For people of extremely brilliant intuition, there's the fourth path of cutting through directly to suchness. Again in real life these "extremely bright" students do not exist. There is usually some combination of study and practice required to remove all doubts.

The general principle here is that the coarsest / biggest / most obvious obstacles should be removed first. I think it was Thrangu Rinpoche who went as far as to say that we should work on them one at a time, completely focusing on the worst mental/emotional/behavioral issue until it's resolved, before moving on to next.

1

The question has so many errors in it that it is difficult to know where to start how to answer.

First, there is no evidence the Buddha spoke every sutta, particularly in the dodgy Anguttara Nikaya. Therefore, it is wrong to think the Buddha gave all of these messages.

Second, samatha is not samadhi. Samatha is a fruit of samadhi, just as vipassana is a fruit of a samadhi. Therefore, AN 4.170 does not say insight can be developed before concentration (samadhi). AN 4.170 is not about samadhi (concentration).

Third, samadhi must always occur before samatha; just as samadhi must also occur before vipassana (yathābhūtañāṇadassanaṃ). However, when samadhi is right, the occurring of vipassana will often occur simultaneously. Therefore, it is incorrect to say the dhammas in AN 11.1 are developed separately. These dhammas occur automatically following from eachother.

Fourth, AN 11.1-3 do not say every person (monk or lay person) should start with the "cultivation" of virtues (sila). The Noble Eightfold Path says the practitioner starts with Right View and when Right View is established the virtues will automatically be established. Why does virtue need to be "cultivated"? How is non-killing cultivated? How is not taking drugs cultivated? Is not taking drugs "cultivated" by reducing daily drug intake from 10 drugs, to 8 drugs, to 6 drugs, to 4 drugs, to 2 drugs, to 0 drugs? These virtues are not "cultivated". As soon as there is non-killing, non-stealing, non-sexing, non-lying and non-drugging the virtue is immediate.

Fifth, the interpretation is not correct that the correct sequential order of practice is first sila, followed by samatha, followed by vipassana because samatha is not concentration (samadhi). In the Anapanasati Sutta, the phrase: "He trains himself" is continuously used. The means, with every in-breath & with every out-breath, the practitioner trains themselves in sila, samadhi & panna. This training occurs simultaneously because when the mind has samadhi, the mind has sila and the mind has wisdom. When the mind has wisdom, the mind has sila and the mind has samadhi. The forerunner is wisdom, as said in MN 117. Without wisdom, morality cannot be established. Therefore, the practise of sila cannot occur first. This is why the Noble Eightfold Path does not start with sila (morality).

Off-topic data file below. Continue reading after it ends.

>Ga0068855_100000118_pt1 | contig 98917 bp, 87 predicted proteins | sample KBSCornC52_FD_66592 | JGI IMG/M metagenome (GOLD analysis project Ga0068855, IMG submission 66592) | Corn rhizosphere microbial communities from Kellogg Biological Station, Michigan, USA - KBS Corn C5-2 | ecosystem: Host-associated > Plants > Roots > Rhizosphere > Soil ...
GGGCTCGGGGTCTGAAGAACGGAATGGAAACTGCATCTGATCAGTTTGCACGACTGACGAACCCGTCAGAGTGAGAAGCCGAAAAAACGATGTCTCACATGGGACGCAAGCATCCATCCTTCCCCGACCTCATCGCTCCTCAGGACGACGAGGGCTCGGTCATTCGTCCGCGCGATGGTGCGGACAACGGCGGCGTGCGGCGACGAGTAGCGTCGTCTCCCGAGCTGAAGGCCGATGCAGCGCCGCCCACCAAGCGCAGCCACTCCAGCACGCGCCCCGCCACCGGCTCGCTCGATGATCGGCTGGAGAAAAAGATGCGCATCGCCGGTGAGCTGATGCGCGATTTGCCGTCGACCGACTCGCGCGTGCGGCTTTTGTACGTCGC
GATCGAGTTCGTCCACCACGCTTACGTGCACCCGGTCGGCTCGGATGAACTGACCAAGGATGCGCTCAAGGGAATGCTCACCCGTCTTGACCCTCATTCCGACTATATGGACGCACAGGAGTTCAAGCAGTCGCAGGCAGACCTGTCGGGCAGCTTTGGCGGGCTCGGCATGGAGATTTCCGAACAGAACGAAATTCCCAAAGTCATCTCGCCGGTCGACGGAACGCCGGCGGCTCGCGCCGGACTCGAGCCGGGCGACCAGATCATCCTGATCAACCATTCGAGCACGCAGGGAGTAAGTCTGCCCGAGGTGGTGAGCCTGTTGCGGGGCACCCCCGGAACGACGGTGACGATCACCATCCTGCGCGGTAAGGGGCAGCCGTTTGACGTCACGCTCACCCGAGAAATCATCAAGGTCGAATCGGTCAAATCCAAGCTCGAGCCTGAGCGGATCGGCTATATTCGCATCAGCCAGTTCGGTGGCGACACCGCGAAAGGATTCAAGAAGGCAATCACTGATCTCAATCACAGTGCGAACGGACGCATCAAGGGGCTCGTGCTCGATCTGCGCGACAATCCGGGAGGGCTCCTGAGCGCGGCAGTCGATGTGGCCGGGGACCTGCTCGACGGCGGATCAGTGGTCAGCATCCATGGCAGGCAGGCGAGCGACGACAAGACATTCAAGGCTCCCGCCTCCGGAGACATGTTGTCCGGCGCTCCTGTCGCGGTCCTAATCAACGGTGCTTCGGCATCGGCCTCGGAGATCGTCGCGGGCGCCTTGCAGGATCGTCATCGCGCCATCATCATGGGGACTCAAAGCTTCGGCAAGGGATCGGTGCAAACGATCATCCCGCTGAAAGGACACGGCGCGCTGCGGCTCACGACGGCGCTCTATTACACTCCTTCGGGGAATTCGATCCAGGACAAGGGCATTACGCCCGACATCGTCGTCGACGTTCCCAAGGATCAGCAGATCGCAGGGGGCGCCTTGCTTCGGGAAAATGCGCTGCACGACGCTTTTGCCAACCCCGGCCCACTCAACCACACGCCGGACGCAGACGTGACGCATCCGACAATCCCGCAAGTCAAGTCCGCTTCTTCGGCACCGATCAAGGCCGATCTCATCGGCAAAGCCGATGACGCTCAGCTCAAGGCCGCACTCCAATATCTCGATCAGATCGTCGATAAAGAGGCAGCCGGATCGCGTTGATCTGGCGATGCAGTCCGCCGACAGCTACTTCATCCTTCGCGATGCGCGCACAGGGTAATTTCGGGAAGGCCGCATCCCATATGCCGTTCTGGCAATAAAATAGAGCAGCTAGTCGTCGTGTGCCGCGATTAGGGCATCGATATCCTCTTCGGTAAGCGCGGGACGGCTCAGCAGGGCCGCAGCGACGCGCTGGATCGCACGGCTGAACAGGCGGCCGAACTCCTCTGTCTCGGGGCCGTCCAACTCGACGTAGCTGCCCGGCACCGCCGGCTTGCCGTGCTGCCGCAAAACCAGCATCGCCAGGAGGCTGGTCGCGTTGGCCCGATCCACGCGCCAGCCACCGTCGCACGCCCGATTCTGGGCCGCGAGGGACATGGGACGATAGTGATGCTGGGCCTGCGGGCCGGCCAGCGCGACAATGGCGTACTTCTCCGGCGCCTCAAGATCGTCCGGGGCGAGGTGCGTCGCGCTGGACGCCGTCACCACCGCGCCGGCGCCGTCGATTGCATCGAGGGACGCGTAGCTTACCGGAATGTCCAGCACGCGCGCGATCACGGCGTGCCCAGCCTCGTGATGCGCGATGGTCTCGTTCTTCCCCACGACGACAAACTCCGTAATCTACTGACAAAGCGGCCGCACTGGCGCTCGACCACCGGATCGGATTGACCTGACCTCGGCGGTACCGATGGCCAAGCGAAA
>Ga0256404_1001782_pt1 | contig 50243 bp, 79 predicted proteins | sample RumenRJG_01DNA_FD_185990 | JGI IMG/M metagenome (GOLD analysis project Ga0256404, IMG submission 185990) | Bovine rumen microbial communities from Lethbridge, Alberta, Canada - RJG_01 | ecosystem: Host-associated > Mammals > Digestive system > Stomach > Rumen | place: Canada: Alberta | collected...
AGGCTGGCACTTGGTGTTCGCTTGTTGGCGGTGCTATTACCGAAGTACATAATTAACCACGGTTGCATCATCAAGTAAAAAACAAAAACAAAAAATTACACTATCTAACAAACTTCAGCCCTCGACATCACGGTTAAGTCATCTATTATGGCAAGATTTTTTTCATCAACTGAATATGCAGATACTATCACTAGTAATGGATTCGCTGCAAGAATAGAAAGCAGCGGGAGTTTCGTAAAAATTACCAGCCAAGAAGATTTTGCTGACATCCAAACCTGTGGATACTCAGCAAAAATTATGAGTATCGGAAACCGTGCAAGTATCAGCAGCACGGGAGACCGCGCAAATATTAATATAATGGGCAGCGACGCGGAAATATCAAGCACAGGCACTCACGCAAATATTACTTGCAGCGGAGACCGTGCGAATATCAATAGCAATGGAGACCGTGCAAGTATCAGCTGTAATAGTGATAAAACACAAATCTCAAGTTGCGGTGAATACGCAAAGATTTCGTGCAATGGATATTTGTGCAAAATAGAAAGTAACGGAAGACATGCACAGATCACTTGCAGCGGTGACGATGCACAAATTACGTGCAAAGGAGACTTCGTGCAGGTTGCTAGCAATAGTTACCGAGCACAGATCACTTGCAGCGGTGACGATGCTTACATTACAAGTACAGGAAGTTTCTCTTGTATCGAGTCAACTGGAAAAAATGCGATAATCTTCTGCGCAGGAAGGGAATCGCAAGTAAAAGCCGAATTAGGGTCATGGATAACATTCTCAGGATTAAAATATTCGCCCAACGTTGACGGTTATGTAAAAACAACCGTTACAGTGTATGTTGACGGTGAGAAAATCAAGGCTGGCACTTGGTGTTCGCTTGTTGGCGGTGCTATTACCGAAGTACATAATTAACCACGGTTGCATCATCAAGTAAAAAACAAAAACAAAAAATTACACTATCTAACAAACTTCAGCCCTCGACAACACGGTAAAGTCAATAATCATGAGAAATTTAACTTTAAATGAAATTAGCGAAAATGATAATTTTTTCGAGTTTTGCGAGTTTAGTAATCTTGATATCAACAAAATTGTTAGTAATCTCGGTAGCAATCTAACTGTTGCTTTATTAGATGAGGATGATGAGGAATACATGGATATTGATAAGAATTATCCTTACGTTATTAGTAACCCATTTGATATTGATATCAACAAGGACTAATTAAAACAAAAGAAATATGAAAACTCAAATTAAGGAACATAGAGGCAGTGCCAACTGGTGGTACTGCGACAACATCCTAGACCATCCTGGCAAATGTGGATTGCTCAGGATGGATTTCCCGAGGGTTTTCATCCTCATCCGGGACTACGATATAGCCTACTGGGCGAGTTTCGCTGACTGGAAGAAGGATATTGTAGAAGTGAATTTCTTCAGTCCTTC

Sixth, when virtues (sila) lead to rapture (piti) and pleasure (sukham), this rapture & happiness do not refer to factors of jhana. It is merely the joy the mind has in knowing clearly it is living morally in the right way in not harming onself & others.

Seventh, concentration (samadhi) is not the goal of samatha (tranquility) meditation. There is no such thing as samatha (tranquility) meditation. The meditation is called "samadhi bhavana" and samatha (tranquility) is a goal of samadhi meditation.

Eighth, samatha (tranquility) meditation does not lead on to vipassana (insight) meditation. Samatha is unrelated to vipassana because both samatha & vipassana are fruits/results of concentration (samadhi).

Ninth, MN 149 says:

Thus for him, having thus developed the noble eightfold path, the four frames of reference go to the culmination of their development. The four right exertions... the four bases of power... the five faculties... the five strengths... the seven factors for Awakening go to the culmination of their development. [And] for him these two qualities occur in tandem: tranquility & insight.

MN 149 says from right view comes right morality comes right concentration comes tranquility and insight. MN 149 does not contradict the dodgy suttas in the Anguttara Nikaya because samadhi is not samatha and samatha is not samadhi.

0

Samatha leading is for taṇhācarita, vipassanā leading is for diṭṭhicarita.